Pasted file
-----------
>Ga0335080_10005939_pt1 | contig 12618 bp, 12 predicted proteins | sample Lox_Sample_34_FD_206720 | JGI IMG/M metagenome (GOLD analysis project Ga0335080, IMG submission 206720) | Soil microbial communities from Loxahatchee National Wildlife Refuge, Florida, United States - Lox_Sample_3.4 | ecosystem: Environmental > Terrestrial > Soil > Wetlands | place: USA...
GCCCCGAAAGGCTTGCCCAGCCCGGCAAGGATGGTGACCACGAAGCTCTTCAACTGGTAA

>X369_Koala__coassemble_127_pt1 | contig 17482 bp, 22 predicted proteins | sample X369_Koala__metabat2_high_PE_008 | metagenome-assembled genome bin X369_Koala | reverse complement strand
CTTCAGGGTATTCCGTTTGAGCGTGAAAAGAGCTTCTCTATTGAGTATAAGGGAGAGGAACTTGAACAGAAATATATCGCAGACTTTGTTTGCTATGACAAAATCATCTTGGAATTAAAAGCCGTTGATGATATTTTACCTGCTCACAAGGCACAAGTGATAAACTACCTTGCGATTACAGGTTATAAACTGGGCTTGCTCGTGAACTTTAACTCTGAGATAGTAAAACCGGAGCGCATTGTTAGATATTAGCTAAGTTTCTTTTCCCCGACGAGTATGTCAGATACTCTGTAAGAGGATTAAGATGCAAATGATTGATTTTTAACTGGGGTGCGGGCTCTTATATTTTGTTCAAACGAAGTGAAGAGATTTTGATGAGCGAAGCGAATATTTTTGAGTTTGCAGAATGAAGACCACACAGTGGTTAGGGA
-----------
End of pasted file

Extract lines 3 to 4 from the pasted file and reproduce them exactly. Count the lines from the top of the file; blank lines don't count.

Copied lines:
>X369_Koala__coassemble_127_pt1 | contig 17482 bp, 22 predicted proteins | sample X369_Koala__metabat2_high_PE_008 | metagenome-assembled genome bin X369_Koala | reverse complement strand
CTTCAGGGTATTCCGTTTGAGCGTGAAAAGAGCTTCTCTATTGAGTATAAGGGAGAGGAACTTGAACAGAAATATATCGCAGACTTTGTTTGCTATGACAAAATCATCTTGGAATTAAAAGCCGTTGATGATATTTTACCTGCTCACAAGGCACAAGTGATAAACTACCTTGCGATTACAGGTTATAAACTGGGCTTGCTCGTGAACTTTAACTCTGAGATAGTAAAACCGGAGCGCATTGTTAGATATTAGCTAAGTTTCTTTTCCCCGACGAGTATGTCAGATACTCTGTAAGAGGATTAAGATGCAAATGATTGATTTTTAACTGGGGTGCGGGCTCTTATATTTTGTTCAAACGAAGTGAAGAGATTTTGATGAGCGAAGCGAATATTTTTGAGTTTGCAGAATGAAGACCACACAGTGGTTAGGGA